Your tech gear can do more than you think it can. Perhaps a device manufacturer has a particular user experience in mind. Or maybe you think you need a brand-new camera to get advanced shooting features. Don't worry--with a bit of time and care, you can get a lot mileage out of the goods you own.
Why hack? Well, why not? We spend our hard-earned money on these tools, so let's make the most of them. From performing tasks that the devices' manufacturers never intended them for to finding new ways to spruce up your older gear, hacking your stuff is a great way to unlock quite a bit of hidden potential.
These modifications are painless if you're careful, and they're simple to reverse if you change your mind. But more importantly, the results are fun. And even if you're satisfied with your gear, it never hurts to learn more about the powerful toys you tote around every day.
Do More With Android
Before we dive into the technical details, let's talk benefits. Perhaps you'd like to replace your stock UI with the attractive Sense UI used by the HTC Hero. Or maybe, like me, you are saddled with an Android 1.6 phone and locked out from attractive features like Live Wallpapers, Folders, additional Home screens, and the official Twitter app.
If you just want to get more out of your device--and don't want to wait and see if your device is due for an upgrade--a custom ROM might be the ticket.
First, you'll need unfettered access to your Android phone, which means that you have to "root" it. "Rooting" means enabling the phone's root account so that you have administrator privileges. As they do with a typical Windows desktop, administrators have access to a device's nether regions, where they can tinker with (or break) their devices as they see fit.
Fortunately, a dedicated community with a knack for lengthy documentation has boiled rooting down to a reasonably simple process (most of the time). But a misstep could still brick your phone, so be careful. If you follow the instructions and take your time, things should turn out just fine.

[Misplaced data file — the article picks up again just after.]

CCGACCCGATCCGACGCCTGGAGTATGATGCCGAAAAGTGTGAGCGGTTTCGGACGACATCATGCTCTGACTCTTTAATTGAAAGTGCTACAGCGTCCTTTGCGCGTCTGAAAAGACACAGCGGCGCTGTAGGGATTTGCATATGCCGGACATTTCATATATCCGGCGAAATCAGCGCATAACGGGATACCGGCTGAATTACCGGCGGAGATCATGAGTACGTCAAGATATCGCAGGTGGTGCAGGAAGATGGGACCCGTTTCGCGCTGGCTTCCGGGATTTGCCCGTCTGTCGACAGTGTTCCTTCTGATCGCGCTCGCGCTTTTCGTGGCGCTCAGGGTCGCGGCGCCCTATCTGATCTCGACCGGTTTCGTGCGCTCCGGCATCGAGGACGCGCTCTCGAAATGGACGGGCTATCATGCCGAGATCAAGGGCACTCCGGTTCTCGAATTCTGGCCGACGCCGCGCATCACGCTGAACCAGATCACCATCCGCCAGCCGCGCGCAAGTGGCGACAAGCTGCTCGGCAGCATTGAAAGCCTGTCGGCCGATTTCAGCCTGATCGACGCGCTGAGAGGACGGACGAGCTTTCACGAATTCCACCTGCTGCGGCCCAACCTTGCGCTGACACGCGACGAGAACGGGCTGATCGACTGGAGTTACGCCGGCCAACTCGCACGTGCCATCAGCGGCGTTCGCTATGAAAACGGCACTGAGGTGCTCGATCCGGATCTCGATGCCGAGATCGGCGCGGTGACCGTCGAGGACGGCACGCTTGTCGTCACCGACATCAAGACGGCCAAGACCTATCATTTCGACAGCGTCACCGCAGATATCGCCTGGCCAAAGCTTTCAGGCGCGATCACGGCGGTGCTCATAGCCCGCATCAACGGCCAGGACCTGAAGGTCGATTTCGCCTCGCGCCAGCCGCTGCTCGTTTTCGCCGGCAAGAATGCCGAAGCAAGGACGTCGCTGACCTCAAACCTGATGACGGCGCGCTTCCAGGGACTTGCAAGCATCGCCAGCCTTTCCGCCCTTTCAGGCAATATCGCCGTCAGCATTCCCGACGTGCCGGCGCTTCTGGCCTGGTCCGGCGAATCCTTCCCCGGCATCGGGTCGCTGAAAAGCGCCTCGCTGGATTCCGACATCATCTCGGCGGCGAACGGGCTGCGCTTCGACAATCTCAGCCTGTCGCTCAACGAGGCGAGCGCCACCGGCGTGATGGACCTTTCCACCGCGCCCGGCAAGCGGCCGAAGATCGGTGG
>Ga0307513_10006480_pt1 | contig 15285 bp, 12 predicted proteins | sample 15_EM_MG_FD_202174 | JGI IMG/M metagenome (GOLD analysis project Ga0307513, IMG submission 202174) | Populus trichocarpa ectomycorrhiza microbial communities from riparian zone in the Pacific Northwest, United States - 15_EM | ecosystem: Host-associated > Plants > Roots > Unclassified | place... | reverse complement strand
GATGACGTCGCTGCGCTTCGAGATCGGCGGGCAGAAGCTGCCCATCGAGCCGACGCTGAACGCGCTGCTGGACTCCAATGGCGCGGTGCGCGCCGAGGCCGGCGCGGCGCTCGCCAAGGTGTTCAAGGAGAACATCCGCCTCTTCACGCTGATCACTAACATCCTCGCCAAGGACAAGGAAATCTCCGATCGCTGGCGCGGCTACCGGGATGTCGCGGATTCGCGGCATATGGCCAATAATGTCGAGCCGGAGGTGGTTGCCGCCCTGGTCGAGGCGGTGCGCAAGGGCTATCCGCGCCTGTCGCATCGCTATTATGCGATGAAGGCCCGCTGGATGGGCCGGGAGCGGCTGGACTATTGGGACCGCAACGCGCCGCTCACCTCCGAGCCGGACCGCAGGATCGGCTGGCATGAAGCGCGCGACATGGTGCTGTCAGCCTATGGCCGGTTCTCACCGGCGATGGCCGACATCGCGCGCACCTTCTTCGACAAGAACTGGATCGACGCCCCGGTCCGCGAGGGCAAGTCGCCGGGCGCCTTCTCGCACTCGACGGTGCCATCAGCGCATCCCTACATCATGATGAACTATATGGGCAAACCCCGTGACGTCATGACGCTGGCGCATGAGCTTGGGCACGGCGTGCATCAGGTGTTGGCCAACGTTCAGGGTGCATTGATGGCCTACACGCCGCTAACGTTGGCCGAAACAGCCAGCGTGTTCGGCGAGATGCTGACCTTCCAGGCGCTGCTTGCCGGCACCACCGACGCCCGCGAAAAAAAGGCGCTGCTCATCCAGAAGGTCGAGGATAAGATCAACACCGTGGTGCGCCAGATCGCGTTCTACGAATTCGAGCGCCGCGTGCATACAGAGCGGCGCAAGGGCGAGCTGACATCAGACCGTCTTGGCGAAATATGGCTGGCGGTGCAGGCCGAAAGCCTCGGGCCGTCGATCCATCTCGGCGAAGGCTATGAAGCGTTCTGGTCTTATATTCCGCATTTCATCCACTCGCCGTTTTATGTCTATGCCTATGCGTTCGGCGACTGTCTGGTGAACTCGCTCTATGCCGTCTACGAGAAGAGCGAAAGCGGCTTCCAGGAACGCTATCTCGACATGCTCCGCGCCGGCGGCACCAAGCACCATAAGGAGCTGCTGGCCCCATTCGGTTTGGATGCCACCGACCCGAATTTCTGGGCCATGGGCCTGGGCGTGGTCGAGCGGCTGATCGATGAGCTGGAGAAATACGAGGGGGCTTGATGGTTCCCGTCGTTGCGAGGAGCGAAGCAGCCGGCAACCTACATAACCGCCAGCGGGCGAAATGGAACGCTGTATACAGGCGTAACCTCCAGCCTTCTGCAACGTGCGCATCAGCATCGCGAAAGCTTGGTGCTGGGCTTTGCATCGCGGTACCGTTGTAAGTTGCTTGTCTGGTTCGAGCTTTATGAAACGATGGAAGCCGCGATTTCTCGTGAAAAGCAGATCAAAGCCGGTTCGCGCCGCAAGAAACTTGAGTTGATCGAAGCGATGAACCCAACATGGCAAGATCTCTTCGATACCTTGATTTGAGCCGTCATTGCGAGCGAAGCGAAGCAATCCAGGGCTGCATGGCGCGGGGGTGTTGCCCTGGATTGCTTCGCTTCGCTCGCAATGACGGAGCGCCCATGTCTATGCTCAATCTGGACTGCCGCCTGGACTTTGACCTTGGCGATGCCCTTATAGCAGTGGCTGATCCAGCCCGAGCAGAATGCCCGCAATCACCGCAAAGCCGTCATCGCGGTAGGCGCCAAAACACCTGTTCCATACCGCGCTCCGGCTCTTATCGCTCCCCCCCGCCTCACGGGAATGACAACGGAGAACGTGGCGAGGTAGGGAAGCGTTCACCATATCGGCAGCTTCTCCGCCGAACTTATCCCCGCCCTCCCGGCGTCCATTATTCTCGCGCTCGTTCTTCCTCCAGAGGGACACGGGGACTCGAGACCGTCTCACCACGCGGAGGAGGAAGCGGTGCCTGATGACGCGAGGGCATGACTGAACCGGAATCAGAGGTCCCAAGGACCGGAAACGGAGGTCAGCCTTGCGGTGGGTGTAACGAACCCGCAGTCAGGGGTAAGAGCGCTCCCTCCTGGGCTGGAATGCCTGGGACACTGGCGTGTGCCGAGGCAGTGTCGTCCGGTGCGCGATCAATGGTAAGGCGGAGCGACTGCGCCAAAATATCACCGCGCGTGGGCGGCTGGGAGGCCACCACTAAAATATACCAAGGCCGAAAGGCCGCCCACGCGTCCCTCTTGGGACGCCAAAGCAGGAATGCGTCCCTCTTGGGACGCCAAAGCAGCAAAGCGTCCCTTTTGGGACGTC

We'll start with a trip to AndroidSPIN, a repository for Android-related information and conversation. Of particular interest here is the site's comprehensive release list. You can search through the database by phone, custom ROM, or developer, and you can read installation instructions or check out the feature sets and screenshots of particular ROMs.
Choose your phone, and then select a custom ROM with features that suit you. You might base your decision on appearance (HTC Hero-based ROMs are popular) or on operating system--up to and including the as-yet-unreleased Android 2.2. Since my MyTouch 3G was hobbled by Android 1.6, I opted for the popular CyanogenMod, which runs on Android 2.1 (Eclair). CyanogenMod is available for the MyTouch 3G, the T-Mobile G1, the Google Nexus One, and the Motorola Droid. The CyanogenMod's wiki offers concise instructions, and will help you determine the route to take for the model you're using.
Rooting the MyTouch 3G involves downgrading from the stock Android 1.6 OS to Android 1.5, to take advantage of a security exploit. You'll also need the FlashRec app, which backs up a recovery image of your phone, and then loads a modified recovery image. Both files are available at the tutorial.
Your first step should be to back up any precious data that your phone contains. You can sync your contacts and your e-mail through Google's cloud; but reacquiring any music or applications you've downloaded is up to you. You'll also need to format your phone's microSD card and drop the Android 1.5 build that you downloaded onto to the card. I used a microSD-card-to-SD-card adapter to access the tiny card; altrnatively, you can plug your phone directly into your PC.
Note: While you're trying to copy files onto your microSD card, you may run into a write-protection error, regardless of whether your card is set to the "lock" position. I got around this problem by covering the notch opposite the lock switch with a small piece of Scotch tape--be careful not to cover the gold contacts.
If the file copying went well, holding the 'Volume Down' and 'Power' buttons will turn your phone back on in fastboot--an Android protocol that lets you overwrite the phone's file system. Follow the on-screen instructions, and once your phone has rebooted, you'll find your phone is now running Android 1.5.
Don't worry, we won't linger here for very long. Your next step is to use an application installer from the Android marketplace to install the FlashRec app that you downloaded earlier. Once the application is installed, run it and follow the onscreen instructions. Congratulations! You've just rooted your phone--and installed a custom ROM. After a final reboot, your MyTouch 3G should be running CyanogenMod. The entire process shouldn't take more than 30 minutes, but set aside a least an hour for the work. You don't want to have to cope with any interruptions while your phone is in a delicate state.